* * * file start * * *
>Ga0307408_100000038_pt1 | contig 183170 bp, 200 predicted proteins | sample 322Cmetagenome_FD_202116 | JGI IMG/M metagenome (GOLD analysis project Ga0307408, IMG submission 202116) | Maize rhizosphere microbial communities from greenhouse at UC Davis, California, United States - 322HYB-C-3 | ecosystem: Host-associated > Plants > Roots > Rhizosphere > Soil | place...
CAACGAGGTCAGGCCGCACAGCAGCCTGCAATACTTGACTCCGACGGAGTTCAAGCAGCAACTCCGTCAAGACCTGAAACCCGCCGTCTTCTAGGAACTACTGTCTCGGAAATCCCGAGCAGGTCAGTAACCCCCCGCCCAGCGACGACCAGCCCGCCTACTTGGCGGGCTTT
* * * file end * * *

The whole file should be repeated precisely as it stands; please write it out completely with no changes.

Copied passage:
>Ga0307408_100000038_pt1 | contig 183170 bp, 200 predicted proteins | sample 322Cmetagenome_FD_202116 | JGI IMG/M metagenome (GOLD analysis project Ga0307408, IMG submission 202116) | Maize rhizosphere microbial communities from greenhouse at UC Davis, California, United States - 322HYB-C-3 | ecosystem: Host-associated > Plants > Roots > Rhizosphere > Soil | place...
CAACGAGGTCAGGCCGCACAGCAGCCTGCAATACTTGACTCCGACGGAGTTCAAGCAGCAACTCCGTCAAGACCTGAAACCCGCCGTCTTCTAGGAACTACTGTCTCGGAAATCCCGAGCAGGTCAGTAACCCCCCGCCCAGCGACGACCAGCCCGCCTACTTGGCGGGCTTT